• Hopeful and prepared for your future.
  • Comfortable with taking risks and knowing how to fail-forward.
  • Open to a diverse view of the world.


  1. We promise you opportunities to explore a range of careers so you can make informed choices about your future, whether you are continuing your studies or going directly into the workforce.


  1. We promise to provide a variety of diverse opportunities and experiences to build your confidence and effectiveness as a communicator.


  1. We promise to develop and promote an environment where you think deeply with an open mindset, a willingness to listen, and a safe space to take risks.


  1. We promise to provide you with team experiences that foster trust, collaboration, communication, and accountability.


  1. We promise to model and empower you to make difficult, critical, and appropriate decisions necessary to thrive in a variety of situations.


  1. We promise to expand your knowledge of and appreciation for the arts through creative and culturally diverse experiences.


  1. We promise to broaden your local, regional, and global experiences.


  1. We promise to foster your sense of belonging as a dedicated and invested citizen through giving back to the community.



As we embark on the New Year, we look forward to celebrating new milestones, the continued growth of our movement, and most of all—the fact that we’re preparing our Academy students to graduate with so much more than a high school diploma.


We hope that you’ll continue to follow our journey to transform education, improve collegiate and workforce readiness, and benefit Lexington. To learn more about each of our Academies, or how you can get involved, follow us on social media or visit our website at academiesoflex.com. You can also contact Natalie Shepard, Partnership Manager, Business & Education Network, Commerce Lexington at nshepard@commercelexington.com or 859-226-1629.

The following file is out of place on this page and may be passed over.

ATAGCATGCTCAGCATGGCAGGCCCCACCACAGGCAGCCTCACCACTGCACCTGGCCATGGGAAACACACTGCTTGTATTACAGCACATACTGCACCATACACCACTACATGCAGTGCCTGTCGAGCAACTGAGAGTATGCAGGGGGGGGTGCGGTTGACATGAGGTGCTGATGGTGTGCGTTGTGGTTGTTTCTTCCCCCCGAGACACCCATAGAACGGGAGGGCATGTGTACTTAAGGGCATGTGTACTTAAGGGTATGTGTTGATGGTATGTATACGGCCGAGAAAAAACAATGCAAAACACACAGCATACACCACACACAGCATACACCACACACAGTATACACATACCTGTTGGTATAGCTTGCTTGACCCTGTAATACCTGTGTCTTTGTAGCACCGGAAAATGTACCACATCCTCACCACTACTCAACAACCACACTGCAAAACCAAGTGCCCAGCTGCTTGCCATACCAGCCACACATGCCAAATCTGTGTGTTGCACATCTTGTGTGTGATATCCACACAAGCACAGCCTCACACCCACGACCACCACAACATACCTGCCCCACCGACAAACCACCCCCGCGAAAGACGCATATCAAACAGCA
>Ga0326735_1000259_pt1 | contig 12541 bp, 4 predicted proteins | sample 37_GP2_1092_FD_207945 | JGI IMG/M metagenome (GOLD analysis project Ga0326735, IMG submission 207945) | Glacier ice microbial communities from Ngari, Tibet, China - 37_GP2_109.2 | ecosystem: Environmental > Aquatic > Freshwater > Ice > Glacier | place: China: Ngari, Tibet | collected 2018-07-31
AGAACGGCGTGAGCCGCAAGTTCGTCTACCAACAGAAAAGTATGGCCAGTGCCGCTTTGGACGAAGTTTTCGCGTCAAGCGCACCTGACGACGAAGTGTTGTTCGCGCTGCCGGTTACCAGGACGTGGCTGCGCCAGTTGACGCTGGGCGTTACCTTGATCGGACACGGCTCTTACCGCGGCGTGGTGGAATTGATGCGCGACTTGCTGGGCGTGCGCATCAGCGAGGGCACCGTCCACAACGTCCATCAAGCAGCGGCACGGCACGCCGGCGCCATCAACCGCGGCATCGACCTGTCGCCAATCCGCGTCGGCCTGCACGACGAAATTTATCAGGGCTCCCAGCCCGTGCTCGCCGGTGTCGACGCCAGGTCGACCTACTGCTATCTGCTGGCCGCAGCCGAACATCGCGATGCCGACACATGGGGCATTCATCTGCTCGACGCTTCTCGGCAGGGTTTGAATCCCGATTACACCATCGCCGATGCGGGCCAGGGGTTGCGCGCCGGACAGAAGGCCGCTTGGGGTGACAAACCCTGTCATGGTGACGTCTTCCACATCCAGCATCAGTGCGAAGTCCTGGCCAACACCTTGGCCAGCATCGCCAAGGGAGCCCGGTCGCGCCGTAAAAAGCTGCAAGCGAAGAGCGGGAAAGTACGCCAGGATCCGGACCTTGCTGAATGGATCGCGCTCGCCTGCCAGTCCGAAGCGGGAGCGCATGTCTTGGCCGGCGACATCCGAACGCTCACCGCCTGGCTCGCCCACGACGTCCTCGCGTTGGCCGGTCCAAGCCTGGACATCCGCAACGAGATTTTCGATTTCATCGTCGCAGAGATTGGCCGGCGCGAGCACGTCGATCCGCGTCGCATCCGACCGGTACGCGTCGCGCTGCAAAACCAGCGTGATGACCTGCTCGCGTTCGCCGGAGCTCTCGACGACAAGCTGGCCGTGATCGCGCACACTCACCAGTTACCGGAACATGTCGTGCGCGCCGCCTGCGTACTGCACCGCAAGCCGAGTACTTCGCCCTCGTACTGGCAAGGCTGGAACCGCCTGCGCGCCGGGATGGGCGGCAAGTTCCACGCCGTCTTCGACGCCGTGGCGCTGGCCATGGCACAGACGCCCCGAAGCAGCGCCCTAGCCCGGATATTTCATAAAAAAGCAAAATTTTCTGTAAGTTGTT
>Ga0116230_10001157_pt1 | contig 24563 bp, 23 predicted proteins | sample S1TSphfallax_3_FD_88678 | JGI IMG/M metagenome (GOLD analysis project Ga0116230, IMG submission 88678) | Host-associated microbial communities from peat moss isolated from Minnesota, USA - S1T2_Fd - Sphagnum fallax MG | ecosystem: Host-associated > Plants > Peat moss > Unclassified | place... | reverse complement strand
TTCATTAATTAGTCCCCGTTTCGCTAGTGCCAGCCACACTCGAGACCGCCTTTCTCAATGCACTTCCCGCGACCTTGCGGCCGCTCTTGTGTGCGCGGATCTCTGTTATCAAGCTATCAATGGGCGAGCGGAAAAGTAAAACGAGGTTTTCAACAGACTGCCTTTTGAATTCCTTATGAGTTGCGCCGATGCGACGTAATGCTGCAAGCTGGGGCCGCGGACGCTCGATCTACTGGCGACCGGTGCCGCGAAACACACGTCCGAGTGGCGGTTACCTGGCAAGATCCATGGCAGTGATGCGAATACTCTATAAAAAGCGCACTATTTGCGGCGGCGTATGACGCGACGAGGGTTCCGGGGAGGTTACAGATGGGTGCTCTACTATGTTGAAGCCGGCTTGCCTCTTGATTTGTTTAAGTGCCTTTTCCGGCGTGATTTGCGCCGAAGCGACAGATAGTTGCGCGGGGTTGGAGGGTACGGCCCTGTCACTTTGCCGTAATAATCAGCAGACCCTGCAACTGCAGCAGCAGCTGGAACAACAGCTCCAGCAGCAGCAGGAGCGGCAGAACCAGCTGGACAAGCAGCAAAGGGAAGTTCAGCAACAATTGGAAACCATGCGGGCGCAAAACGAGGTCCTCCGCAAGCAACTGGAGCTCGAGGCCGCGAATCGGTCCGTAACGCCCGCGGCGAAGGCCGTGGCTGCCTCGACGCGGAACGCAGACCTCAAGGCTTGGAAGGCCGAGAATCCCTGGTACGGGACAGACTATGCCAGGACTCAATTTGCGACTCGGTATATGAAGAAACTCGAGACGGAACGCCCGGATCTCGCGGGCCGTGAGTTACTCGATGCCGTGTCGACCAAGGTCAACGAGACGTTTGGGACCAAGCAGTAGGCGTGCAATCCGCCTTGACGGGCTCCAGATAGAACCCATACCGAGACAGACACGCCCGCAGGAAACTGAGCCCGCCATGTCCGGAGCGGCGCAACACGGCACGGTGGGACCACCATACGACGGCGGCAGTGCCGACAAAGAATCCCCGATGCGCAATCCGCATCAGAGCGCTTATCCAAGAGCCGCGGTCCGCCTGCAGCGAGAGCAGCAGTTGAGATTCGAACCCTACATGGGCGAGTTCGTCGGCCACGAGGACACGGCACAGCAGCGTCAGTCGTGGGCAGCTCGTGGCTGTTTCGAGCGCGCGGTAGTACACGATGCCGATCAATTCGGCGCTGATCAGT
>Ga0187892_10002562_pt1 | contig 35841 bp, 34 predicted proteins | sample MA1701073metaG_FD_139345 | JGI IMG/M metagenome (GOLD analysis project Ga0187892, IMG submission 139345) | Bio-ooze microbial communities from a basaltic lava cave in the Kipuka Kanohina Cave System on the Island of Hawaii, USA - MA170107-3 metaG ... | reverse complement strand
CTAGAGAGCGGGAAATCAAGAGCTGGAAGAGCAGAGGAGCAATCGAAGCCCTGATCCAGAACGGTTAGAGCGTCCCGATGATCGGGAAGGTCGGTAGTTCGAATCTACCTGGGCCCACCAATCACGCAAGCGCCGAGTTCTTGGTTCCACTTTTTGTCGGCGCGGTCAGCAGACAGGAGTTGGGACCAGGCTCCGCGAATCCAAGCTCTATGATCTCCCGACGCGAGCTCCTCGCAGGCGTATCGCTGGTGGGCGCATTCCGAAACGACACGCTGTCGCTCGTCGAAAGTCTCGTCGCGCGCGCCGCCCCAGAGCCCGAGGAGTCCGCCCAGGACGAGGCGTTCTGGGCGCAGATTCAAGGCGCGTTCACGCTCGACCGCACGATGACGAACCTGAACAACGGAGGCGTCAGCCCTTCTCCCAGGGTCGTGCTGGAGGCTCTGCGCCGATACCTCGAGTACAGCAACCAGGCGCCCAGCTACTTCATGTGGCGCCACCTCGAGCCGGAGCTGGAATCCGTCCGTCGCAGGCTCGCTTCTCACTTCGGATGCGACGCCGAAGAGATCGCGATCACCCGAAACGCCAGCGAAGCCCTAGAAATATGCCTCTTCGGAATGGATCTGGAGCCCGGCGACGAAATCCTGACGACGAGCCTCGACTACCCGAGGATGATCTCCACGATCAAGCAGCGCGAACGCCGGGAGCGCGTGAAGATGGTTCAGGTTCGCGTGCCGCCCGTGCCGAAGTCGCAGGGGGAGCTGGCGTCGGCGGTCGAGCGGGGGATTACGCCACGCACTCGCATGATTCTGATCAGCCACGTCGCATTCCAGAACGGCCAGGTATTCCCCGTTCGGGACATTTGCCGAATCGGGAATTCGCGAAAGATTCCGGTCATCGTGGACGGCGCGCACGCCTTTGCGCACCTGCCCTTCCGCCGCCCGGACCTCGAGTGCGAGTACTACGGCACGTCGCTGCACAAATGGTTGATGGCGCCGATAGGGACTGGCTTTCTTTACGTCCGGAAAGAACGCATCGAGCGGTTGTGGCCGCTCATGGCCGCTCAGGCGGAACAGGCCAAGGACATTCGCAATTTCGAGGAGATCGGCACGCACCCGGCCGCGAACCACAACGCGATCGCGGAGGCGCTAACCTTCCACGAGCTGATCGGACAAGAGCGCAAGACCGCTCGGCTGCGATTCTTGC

The Academies of Bryan Station High School Cracks the Code for Girls in STEM

From the phones we use to the cars we drive, advances in Science, Technology, Engineering and Mathematics (STEM) are touching nearly every aspect of our lives. As global innovation continues to propel us forward in all that we do, the need for STEM literacy has never been greater. In fact, by 2018 STEM fields in the U.S. are projected to grow by 18 percent compared to other fields, which are only projected to grow by 9 percent. Yet, despite this tremendous growth and availability of high-paying careers, it is also predicted that by 2018, 2.4 million of these jobs will remain unfilled due to the talent gap. So how can we bridge this gap to ensure a strong and skilled STEM workforce?

With women currently comprising only 24 percent of the STEM workforce, it is clear that the untapped potential of female talent is one powerful solution. To redefine the face of STEM, schools and initiatives nationwide are working hard to more proactively engage and encourage young women to explore their interests in the field.

The Academies of Bryan Station High School is one school in Lexington that proudly advocates for girls in STEM. Just ask Hunter Lane, a sophomore within Bryan Station’s Engineering, Manufacturing and Robotics Academy who is using her high school experience to blaze her own trails as a young woman in STEM.

In addition to tackling her everyday curriculum, which has allowed her to gain hands-on experience building and programming robots, Hunter is a founding member of Bryan Station’s Girls Robotics team. Joined by Bryan Station Middle School eighth-grader Corrinne Sharrard, the two-person team completed its first-ever competition at a VEX Robotics rookie event at the University of Kentucky’s College of Engineering’s STEM Day in October. Corinne’s interest in in engineering and robotics can be traced to her mother, a mechanical engineer at Shrout, Tate and Wilson (STW) Mechanical and Electrical Engineers in Lexington.



“Hunter was the driver, and I was more behind-the-scenes working on programming,” said Corrine of the VEX Clawbot they constructed and used at the event. Hunter added, “the teamwork aspect is really necessary, especially at competitions.”